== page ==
Minnesota Landowners and Fishers - Ryan Pennesi Photography

Minnesota Landowners: Fishers need your help


Figure 1. A fisher (Martes pennanti) captured by a motion triggered camera in northeast Minnesota.

Figure 1. A fisher (Martes pennanti) captured by a motion triggered camera in northeast Minnesota.

The Fisher: Species Profile  


The fisher (Martes pennanti), a medium-sized forest carnivore in the weasel family, is just beginning to be the focus of increased research and conservation efforts in the northeast region of Minnesota (Spring, 2019). Fishers are adaptable predators which have diets consisting of small mammals, rodents, birds, reptiles, spiders, insects, and some plants (Zielinski, 1999).


Conservation Need


According to a recent article in the Minnesota Conservation Volunteer magazine, the species population has decreased by roughly half since 2002 (Spring, 2019 & Joyce, 2019). Furbearer research scientist, John Erb (with the Minnesota Department of Natural Resources), attributes the decline of fishers to habitat loss and change. It has been hypothesized that a general lack of large diameter trees in the northeast Minnesota forested landscape may be threatening long-term fisher population survival (Spring, 2019). A study by Erb et al. (2016) from 2009-2015 showed three main findings in regards to fisher reproductive ecology in Minnesota. 1) Females fishers are obligate cavity nesters--meaning they raise their kits in cavities of large-diameter trees. 2) Cavity trees are critically important for reproduction, providing protection from predators. 3) Large cavity trees are relatively scarce in managed forests of the northeast region.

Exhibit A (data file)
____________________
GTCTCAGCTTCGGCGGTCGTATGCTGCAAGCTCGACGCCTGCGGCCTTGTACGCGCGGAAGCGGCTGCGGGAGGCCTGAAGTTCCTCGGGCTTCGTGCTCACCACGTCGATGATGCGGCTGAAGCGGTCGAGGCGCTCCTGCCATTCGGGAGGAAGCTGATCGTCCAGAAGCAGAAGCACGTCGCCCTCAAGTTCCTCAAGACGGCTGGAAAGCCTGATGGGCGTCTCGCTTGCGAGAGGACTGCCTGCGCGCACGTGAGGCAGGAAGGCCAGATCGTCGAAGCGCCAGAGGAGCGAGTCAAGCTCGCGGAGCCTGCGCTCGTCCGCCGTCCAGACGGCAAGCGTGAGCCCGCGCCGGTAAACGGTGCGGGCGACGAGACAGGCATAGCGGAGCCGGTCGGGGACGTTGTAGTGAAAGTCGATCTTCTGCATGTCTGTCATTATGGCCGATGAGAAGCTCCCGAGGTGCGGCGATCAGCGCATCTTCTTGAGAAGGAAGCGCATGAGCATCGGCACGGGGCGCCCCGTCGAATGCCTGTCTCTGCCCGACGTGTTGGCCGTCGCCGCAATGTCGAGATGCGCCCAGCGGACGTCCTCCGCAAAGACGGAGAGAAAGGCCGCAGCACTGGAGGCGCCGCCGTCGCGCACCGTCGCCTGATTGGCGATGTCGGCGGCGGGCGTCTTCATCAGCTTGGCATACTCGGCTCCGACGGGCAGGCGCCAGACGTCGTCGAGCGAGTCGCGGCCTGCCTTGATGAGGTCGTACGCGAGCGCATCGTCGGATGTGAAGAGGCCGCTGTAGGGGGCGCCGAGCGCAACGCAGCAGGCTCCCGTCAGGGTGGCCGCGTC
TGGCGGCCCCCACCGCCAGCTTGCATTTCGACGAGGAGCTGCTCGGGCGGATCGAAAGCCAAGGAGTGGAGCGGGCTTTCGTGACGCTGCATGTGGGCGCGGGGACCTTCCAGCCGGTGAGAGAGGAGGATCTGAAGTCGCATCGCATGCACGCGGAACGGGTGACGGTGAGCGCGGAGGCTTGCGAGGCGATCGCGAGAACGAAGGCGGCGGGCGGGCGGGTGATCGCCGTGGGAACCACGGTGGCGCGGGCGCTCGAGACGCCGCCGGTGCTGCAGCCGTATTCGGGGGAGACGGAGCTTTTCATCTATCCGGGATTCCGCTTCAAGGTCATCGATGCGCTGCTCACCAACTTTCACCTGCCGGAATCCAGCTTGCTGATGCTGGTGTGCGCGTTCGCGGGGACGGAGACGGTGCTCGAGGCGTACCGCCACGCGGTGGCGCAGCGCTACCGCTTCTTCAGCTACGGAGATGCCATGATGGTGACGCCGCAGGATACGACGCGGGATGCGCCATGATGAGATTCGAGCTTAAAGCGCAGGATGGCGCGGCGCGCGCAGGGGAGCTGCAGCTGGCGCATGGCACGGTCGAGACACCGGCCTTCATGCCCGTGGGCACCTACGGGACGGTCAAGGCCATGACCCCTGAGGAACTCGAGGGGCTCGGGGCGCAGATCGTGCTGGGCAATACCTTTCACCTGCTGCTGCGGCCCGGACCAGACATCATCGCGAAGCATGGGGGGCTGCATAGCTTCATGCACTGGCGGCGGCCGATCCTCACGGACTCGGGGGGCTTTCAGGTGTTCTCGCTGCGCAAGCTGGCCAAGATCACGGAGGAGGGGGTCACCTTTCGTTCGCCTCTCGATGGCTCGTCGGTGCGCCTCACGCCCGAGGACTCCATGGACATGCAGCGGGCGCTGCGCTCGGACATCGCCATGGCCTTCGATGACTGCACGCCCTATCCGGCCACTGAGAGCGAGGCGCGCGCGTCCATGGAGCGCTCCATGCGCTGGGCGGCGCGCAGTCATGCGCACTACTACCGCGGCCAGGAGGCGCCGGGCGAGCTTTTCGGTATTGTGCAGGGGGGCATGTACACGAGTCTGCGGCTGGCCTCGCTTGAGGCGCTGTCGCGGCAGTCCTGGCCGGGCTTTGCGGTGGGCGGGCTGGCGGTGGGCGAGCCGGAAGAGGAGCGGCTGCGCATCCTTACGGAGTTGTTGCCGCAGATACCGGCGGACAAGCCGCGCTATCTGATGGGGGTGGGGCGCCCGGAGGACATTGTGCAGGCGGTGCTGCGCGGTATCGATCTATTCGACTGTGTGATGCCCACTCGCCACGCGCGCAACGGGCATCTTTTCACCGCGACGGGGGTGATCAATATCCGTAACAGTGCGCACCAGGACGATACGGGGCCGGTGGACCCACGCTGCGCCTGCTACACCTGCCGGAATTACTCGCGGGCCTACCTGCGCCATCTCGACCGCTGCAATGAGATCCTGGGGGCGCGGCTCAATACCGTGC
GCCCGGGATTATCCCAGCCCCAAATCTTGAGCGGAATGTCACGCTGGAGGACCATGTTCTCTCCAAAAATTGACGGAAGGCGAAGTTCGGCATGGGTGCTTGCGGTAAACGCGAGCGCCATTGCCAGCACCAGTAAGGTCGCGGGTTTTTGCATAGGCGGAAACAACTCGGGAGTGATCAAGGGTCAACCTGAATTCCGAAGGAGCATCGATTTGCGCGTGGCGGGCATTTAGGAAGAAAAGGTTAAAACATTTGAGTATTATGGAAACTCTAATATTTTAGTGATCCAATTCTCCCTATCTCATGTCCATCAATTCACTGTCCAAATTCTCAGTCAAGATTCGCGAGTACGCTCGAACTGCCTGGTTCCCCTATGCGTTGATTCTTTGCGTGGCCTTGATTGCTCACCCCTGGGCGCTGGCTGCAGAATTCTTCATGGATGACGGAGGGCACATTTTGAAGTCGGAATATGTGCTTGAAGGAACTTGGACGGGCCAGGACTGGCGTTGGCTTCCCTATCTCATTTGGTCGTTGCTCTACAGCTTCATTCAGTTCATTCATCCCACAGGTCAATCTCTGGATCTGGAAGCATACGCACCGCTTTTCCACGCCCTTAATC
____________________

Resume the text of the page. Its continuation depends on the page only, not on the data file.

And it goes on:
Fisher Research and Den Boxes:


Currently there are research efforts underway by the Natural Resources Research Institute (NRRI)--a branch of the University of Minnesota. The NRRI has currently secured funds to research the effectiveness of artificial den boxes as habitat enhancement for fishers (Joyce, 2019). The research will specifically focus on comparing managed forests, where a lack of large diameter trees may be threatening long-term fisher population survival. If artificial den boxes do enhance habitat, their installation in managed forests may help make up for a lack of larger diameter trees due to logging activities. Human-economic and subsistence factors would be less impacted if artificial den boxes allow some timber harvest to continue in the region.

Attention Minnesota Landowners


In order for conservation efforts to be long-lasting and effective, there needs to be human community support surrounding the goals of those projects (Kareiva, 2012). I am asking for the attention of Minnesota landowners to this issue because you can help secure the fishers future. 

A male fisher investigates a den box in Wright, MN (Photo courtesy Carlton County Land Department).

A male fisher investigates a den box in Wright, MN (Photo courtesy Carlton County Land Department).

An American marten at a carnivore monitoring station

An American marten at a carnivore monitoring station

A fisher at a carnivore monitoring station

A fisher at a carnivore monitoring station


Literature Cited:


Erb, John & Coy, Pamela & Sampson, Barry. (2016). REPRODUCTIVE ECOLOGY OF FISHERS AND AMERICAN MARTENS IN MINNESOTA.


Furnas, B.J., Landers, R.H., Callas, R.L. & Matthews, S.M. (2017). Estimating population size of fishers Pekania pennanti using camera stations and auxiliary data on home range size. Ecosphere 8, e01747.


Joyce, Michael. (2019). Environment and Natural Resources Trust Fund (ENRTF) M.L. 2019 ENRTF Work Plan (Main Document). Subd. 03i


Kareiva, P., & Marvier, M. (2012). What is conservation science? BioScience, 62(11), 962-969.


Spring, Joe. (2019). Field Notes: New dens for fishers. Minnesota Conservation Volunteer Magazine (MCV)


Zielinski, W.J., Duncan, N.P, Farmer, C.F., Truex, R.L, Clevenger, A.P. & Barrett, R.H. (1999). Diet of fishers (Martes pennanti) at the southernmost extent of their range. J. Mammal. 80, 961–971.

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